As Dow soars, don't give up on bonds just yet

Long term, bonds still make sense in any portfolio. Here's what to consider now.

By , Staff writer of The Christian Science Monitor

While the stock market has been soaring to record highs, bond investors have been taking a bath.

It's not unusual for the two markets to move in opposite directions, but the divergence lately has been striking. The Dow Jones Industrial Average rose 1.7 percent during the trading week that ended May 18, closing above 13500 for the first time.

But the 10-year US Treasury note was plunging unusually fast for a bond, losing more than 1 percent of its value.

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What's going on here, and what does it mean for people who look to bonds as a safety valve or for retirement income?

Recent news reports have reassured investors that the economy is healthy and likely to dodge a recession in the near term. Though bullish for stocks, that news caused the bond bulls to run for the hills. Bond prices move in the opposite direction from interest rates, and interest rates tend to fall when the economy weakens.

For the long-term investor, this doesn't mean it's time to bail out of bonds. In fact, many advisers say bonds are as important as ever to a long-term financial plan.

Yet the recent setbacks are a reminder that bond investing requires attention and discipline just as stock investing does. And for now, the market mood suggests caution in regard to bonds.

"I think they're going to be range-bound for some time," with no big breakout in either direction, says Jeff Tjornehoj, a senior research analyst who tracks bond mutual funds at Lipper in Denver. Bonds "are having a hard time stating a good case," he says.

Financial experts say now is a good time to recall, and put into practice, several rules of thumb:

•Choose the right mix of stocks and fixed-income investments. Despite the justified talk about relying on stocks for the long run, bonds should also play a role in most portfolios

•Consider the mix within your fixed-income holdings. Short-duration or inflation-protected bonds offer the most safety, while longer maturities and riskier bonds can boost your current yield.

•Hold expenses to a minimum. With fixed-income investments in particular, every penny of fees or taxes weighs against your income. New exchange-traded funds (ETFs) for bonds can load you with commission charges. "AMT free" funds can lighten your liability under the alternative minimum tax.

•Be aware that cash is even safer than bonds. Assets stashed in a money-market fund won't fall in value, the way bonds recently have. But that doesn't mean cash holdings are without risk. They can sometimes fall behind inflation and rarely outpace inflation by much.

•Weigh the benefits of mutual funds and individual bonds. You may choose to buy government bonds on your own, while turning to mutual funds to cover the corporate-debt spectrum.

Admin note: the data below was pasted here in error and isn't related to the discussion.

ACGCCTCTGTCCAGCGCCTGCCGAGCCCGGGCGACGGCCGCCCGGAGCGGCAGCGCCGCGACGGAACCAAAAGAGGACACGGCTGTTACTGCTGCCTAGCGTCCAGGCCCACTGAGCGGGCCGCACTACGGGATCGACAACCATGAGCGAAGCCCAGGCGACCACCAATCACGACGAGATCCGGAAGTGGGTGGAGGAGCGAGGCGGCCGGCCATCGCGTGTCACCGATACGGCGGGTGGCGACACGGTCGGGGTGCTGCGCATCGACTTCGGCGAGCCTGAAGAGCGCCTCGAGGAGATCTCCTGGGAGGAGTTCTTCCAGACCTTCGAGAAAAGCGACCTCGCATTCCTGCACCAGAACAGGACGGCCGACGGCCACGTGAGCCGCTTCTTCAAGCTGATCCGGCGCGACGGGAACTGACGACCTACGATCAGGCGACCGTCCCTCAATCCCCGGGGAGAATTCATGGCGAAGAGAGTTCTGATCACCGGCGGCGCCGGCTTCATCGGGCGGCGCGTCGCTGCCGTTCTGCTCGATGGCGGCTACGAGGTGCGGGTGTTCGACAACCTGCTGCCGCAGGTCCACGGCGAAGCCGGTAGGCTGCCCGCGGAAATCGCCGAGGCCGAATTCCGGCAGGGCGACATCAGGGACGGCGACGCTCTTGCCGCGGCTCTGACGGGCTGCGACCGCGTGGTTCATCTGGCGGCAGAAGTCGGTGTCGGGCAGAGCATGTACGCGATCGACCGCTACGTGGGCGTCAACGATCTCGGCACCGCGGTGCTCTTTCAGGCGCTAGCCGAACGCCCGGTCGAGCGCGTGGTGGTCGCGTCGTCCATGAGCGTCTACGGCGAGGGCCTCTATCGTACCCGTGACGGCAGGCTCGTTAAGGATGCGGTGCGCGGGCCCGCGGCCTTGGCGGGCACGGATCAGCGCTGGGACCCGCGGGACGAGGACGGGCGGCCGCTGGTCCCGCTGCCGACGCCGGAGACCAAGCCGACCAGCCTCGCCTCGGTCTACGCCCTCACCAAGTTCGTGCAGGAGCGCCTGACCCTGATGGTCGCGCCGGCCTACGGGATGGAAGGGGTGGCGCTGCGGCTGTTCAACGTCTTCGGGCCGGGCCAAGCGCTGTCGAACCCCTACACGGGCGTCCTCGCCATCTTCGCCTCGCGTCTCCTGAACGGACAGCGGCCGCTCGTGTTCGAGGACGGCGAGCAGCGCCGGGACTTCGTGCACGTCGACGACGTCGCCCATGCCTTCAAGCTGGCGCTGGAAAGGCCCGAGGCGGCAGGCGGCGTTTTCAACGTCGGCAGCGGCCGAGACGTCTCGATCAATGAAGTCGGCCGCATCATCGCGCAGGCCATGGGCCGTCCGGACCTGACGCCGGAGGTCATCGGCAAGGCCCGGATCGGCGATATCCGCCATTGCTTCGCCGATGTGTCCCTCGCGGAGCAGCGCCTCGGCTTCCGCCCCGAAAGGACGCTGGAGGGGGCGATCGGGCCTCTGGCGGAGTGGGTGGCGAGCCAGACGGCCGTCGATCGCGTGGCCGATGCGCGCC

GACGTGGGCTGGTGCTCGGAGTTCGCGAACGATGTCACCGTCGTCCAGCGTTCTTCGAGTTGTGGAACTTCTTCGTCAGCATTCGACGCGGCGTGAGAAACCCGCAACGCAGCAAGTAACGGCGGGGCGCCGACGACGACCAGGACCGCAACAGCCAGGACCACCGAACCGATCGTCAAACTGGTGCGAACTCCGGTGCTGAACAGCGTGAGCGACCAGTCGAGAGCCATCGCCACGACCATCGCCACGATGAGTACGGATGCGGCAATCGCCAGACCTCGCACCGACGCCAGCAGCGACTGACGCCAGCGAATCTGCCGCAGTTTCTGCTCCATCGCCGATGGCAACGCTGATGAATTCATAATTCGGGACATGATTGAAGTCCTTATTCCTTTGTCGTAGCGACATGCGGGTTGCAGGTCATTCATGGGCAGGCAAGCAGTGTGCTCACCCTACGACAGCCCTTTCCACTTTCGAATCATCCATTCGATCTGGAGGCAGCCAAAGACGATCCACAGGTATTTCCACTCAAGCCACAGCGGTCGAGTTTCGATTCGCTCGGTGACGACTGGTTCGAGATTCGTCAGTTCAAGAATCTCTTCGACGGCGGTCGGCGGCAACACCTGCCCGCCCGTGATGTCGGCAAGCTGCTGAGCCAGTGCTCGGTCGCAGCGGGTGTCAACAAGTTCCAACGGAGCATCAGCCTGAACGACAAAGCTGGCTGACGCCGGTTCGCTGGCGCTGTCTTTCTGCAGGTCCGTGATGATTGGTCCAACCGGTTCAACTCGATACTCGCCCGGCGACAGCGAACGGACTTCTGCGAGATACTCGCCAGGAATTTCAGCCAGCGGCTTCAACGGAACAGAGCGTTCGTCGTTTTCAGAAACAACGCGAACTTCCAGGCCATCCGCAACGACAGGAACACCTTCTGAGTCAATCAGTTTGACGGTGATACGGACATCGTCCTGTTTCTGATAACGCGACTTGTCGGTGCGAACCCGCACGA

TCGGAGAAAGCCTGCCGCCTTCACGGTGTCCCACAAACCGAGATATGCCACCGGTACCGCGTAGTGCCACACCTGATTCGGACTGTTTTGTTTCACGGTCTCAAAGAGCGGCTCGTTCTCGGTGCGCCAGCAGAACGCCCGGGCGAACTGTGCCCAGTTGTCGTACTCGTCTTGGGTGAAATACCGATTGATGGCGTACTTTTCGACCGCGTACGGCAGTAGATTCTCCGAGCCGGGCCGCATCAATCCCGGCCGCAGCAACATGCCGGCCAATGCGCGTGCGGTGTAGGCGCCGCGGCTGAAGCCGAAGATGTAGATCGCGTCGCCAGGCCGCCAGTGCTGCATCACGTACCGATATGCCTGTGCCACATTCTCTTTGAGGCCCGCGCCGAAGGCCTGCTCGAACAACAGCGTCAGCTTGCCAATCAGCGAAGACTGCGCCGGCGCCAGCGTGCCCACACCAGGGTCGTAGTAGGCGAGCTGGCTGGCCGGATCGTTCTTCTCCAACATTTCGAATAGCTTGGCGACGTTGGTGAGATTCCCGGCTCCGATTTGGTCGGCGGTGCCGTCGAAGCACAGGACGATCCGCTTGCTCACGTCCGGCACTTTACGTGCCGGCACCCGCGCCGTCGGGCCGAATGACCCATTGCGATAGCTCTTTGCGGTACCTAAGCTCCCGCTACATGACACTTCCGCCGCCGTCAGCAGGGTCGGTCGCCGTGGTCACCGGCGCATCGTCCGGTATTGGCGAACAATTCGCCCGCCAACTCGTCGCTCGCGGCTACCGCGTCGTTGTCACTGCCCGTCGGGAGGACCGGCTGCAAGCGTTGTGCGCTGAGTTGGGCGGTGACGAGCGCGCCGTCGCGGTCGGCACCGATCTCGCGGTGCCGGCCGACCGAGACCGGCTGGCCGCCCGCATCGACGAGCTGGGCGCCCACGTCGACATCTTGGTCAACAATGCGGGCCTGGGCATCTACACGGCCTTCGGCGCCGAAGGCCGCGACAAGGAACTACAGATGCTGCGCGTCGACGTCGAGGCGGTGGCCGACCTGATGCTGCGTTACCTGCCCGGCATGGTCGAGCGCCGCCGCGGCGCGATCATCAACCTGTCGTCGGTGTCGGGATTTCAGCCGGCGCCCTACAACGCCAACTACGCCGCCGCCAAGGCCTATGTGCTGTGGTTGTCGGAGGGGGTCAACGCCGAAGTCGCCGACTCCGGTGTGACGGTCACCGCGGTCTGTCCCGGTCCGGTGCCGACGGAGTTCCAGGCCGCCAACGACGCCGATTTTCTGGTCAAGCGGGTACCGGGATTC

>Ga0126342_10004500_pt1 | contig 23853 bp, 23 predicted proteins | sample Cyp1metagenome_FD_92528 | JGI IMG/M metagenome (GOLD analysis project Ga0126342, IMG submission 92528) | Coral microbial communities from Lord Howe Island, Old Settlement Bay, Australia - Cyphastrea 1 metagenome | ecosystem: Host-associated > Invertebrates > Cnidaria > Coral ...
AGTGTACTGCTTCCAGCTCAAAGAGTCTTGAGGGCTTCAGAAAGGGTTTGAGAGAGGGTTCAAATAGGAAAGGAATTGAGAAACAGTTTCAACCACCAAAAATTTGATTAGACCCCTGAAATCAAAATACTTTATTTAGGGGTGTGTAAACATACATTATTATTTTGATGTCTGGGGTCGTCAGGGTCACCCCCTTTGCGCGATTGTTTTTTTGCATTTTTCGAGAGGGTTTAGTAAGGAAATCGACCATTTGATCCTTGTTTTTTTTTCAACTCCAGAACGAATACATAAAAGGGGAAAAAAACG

These are steps that may benefit you, even if you're having difficulty knowing where interest rates are headed next.

In recent months, economists and market strategists have struggled to read the tea leaves on that very point.

Some worry about recession. They point to a weak housing market and the burden of rising food and gasoline prices on consumers. These have been the bond bulls.

Others say the economy's solid fundamentals – everything from rising exports to low unemployment – make a recession unlikely. Also at the opposite extreme from the bond bulls are those who worry that inflation won't soon be tamed. Inflation is the worst enemy for traditional bonds, because it eats away at the value of a bond's promised stream of income.

"That seems to be the big question: Where does inflation go, where does the economy go, where does the Fed go?" says Scott Berry, a senior bond-fund analyst at Morningstar, a Chicago rating firm. "There's not a lot of agreement."

As of last week, with concern about recession fading, investors mostly gave up hope that the Federal Reserve would cut interest rates to stimulate the economy. Rate cuts tend to buoy bond prices. Yet the Fed also may not need to raise rates, either. The latest gauge of consumer prices suggests that inflation may be cooling a bit.

This market consensus could change, pushing bonds in either direction. In a survey this month, the median forecast among economists is that the 10-year Treasury note will yield 4.9 percent by December, up a bit from 4.8 percent today. The highest five forecasts in the survey averaged 5.24 percent, while the lowest five averaged 4.28.

Against this backdrop, what can fixed-income investors do to position themselves? Here's what some bond analysts and financial advisers recommend:

Mix and match. Many experts say diversification is just as important among bonds as it is among stocks.